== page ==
Is Bigger Better?
DeRose touches on a sensitive topic. Certainly, the mergers that produced Aon Benfield, Willis Re and Guy Carpenter appear justified by the difficulties the reinsurance brokers have had generating top-line revenues, which have been flat to down a bit for a number of years. As the balance sheets of insurance companies grow, there is less need for reinsurance, DeRose said.
Less need for reinsurance translates into smaller reinsurance brokerage commissions. “When you are limited in growing business organically, part of the rationale for a merger is the ability to obtain a bigger share of the market,” DeRose said.
While a larger market share is now the case, Guy Carpenter experienced a negative second quarter attributed principally to a constriction in new business. JLT Re had a similar falloff in the period between the deal’s announcement and its closing. Glaser commented at the quarterly earnings call that the combined reinsurance broking unit’s focus over the next couple of years will be on the bottom line. “There’s quite a spread between respective margins in the businesses,” he said.
Obviously, when one firm buys another firm’s business, larger revenues result. The attrition that typically follows pushes margins higher. “When organic growth is difficult to come by, the best way to improve your earnings is to acquire a competitor,” Esser said. “Frankly, the consolidation of reinsurance brokers has really been going on for quite some time. Very few independent brokers are left compared to 10 years ago.”
Other industry observers agreed. “We’ve been in a period of insurance intermediary consolidation for several years running now,” said Robert Hartwig, a professor of finance and insurance industry expert at the University of South Carolina’s Darla Moore School of Business. “And we are likely not done yet.”
The market loss of even a single reinsurance broker is not the best news for some carriers. “These deals are driven by economies of scale and the cost reduction this produces, which is good news for the reinsurance brokers involved,” said Hartwig. “But for carriers it reduces the opportunities to shop around their business to get the best possible deals in a growing global reinsurance market.”
He is referring in part to the newer non-traditional players assuming risks from carriers, such as capital markets alternatives to reinsurance like insurance-linked securities and special purpose vehicles like sidecars. “Today’s reinsurance market is awash in competitors and capital,” Hartwig said, “but all this business now has to go through a narrowing bottleneck because of fewer reinsurance brokers. As an economist, I can unequivocally state that this is bad for competition.”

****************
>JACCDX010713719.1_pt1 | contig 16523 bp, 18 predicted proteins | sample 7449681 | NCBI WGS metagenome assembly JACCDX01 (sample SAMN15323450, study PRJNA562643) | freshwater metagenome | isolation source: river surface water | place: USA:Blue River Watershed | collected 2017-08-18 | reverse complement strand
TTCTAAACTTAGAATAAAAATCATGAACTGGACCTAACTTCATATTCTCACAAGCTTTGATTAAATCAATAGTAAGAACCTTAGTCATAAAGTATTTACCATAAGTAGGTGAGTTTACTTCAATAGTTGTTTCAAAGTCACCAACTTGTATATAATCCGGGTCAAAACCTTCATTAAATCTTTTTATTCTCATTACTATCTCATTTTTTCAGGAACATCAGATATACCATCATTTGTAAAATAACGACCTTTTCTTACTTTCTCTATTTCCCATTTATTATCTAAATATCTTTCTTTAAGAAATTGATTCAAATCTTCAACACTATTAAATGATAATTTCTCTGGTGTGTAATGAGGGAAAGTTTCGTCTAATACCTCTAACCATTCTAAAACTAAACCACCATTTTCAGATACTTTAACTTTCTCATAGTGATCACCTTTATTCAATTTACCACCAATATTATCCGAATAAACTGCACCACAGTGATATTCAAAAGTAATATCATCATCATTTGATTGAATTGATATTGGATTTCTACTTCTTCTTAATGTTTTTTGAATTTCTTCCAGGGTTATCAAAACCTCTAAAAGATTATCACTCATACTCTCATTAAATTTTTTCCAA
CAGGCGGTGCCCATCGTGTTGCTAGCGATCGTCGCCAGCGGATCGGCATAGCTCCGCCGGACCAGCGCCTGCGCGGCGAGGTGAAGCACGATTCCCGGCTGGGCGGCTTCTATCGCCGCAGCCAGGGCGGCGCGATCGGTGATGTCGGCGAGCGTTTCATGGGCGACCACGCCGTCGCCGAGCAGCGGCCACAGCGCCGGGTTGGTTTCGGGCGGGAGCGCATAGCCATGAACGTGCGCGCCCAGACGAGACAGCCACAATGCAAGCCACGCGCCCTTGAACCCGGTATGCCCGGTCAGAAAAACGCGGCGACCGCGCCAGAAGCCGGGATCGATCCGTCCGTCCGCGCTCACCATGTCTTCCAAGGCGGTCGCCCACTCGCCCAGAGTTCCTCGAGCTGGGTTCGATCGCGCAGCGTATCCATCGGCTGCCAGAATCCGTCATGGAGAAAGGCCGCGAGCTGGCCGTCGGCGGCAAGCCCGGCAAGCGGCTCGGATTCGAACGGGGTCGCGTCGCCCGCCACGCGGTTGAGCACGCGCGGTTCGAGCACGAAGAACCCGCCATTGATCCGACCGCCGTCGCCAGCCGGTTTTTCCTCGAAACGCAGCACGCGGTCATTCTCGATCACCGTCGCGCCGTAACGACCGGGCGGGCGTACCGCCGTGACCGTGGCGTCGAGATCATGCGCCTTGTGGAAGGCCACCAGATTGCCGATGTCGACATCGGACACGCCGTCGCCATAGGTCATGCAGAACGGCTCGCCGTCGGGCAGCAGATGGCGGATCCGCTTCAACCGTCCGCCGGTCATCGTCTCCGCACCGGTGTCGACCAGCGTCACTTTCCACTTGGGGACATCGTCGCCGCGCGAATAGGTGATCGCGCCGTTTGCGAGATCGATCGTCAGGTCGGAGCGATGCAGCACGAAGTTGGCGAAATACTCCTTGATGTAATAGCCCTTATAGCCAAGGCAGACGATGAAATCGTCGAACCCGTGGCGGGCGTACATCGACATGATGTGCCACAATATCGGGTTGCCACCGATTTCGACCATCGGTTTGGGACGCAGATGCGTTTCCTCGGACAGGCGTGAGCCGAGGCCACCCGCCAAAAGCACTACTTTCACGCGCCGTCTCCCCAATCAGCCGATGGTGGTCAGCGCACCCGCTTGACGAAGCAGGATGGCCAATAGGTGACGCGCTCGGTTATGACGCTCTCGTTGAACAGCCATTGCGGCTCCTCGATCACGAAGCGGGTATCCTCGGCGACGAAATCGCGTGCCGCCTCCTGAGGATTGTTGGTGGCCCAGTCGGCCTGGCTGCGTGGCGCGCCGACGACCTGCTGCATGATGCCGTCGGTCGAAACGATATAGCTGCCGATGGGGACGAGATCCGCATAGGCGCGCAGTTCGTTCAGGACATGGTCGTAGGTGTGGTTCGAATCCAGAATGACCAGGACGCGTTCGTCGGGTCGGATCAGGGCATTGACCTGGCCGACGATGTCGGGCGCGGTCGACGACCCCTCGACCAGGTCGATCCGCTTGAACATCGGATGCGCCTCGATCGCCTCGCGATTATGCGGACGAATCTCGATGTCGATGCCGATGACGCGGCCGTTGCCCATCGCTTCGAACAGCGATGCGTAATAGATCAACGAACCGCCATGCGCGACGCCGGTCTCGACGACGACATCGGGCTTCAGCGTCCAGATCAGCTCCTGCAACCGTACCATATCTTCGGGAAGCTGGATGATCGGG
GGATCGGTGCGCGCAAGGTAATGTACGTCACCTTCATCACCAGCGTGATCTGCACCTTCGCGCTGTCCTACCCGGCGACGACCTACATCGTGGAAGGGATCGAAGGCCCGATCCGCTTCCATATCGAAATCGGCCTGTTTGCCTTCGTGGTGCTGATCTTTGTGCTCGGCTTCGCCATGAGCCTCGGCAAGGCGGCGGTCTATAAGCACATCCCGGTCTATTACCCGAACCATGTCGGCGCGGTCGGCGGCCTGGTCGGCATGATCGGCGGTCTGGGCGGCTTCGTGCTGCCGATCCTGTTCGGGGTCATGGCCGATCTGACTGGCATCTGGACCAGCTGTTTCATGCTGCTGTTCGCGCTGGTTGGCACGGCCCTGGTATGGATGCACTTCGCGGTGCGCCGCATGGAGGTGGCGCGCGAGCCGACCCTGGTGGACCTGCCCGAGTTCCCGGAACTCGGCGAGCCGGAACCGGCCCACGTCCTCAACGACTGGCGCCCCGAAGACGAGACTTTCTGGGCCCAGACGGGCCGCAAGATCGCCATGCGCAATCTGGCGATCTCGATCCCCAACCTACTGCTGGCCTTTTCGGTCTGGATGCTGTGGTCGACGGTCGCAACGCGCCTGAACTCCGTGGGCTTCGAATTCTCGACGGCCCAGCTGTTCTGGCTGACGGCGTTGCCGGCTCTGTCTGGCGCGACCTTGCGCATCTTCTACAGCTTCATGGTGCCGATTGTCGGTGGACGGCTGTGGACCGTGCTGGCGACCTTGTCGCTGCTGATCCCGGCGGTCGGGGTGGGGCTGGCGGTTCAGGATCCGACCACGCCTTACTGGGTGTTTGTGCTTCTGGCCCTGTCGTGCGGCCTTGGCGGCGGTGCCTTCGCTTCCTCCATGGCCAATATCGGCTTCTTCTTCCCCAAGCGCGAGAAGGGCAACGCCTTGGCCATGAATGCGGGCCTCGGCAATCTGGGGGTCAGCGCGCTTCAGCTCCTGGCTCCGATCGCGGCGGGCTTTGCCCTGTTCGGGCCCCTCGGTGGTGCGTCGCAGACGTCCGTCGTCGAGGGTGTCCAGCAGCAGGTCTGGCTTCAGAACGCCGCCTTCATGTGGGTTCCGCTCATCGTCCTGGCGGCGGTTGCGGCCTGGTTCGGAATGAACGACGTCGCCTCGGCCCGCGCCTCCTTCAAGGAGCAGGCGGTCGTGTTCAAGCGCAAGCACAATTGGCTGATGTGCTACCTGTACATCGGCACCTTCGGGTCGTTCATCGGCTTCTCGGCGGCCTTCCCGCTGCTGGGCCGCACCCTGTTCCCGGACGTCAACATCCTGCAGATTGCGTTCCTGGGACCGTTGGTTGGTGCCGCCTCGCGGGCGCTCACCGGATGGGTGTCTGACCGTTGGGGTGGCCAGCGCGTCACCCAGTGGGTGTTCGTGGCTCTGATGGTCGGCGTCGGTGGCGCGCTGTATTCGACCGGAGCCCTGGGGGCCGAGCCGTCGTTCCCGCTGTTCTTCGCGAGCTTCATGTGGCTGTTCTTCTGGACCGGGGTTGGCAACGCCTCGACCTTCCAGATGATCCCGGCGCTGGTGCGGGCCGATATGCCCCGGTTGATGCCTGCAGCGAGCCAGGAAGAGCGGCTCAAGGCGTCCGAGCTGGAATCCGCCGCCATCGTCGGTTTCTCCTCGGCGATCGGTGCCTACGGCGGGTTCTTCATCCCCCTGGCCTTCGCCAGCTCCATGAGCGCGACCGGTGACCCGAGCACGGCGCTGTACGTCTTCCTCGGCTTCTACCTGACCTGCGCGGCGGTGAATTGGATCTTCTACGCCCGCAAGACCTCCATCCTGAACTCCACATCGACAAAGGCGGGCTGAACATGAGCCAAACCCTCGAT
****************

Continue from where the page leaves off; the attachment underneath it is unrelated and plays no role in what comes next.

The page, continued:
Another reason inducing reinsurance brokers toward a merger is the growing size of large insurance companies, which has caused a reduction in their need for reinsurance. “Over the last few years, we have seen significant consolidation among primary insurers—the case with Hartford buying Navigators and ACE and Chubb merging, among other deals,” said Taoufik Gharib, senior director at S&P Global Ratings. “As carriers become much bigger, with multiple subsidiaries around the country and the world, they’re beginning to purchase reinsurance at the holding company level. Several insurers have even created a new function to handle this task: the head of ceded reinsurance.”
Their job is to scrutinize the company’s need to transfer as much risk to reinsurers and the capital markets, Gharib said. “Instead of buying ‘x’ amount of reinsurance for each subsidiary, large carriers can consolidate the purchase on a global basis at the enterprise level, which is more efficient and cost-effective,” he explained. “By closely looking at the structure of the reinsurance towers, you can optimize where you buy reinsurance or insurance-linked securities, resulting in less of a need to buy as much reinsurance as before.”
Other factors compelling reinsurance brokerage consolidation include the cheap cost of debt and the high cost of providing value-added client services like risk modeling and related analytics. “With the increasing dependence on modeling and analytics, which are expensive, smaller brokers are squeezed,” Esser said.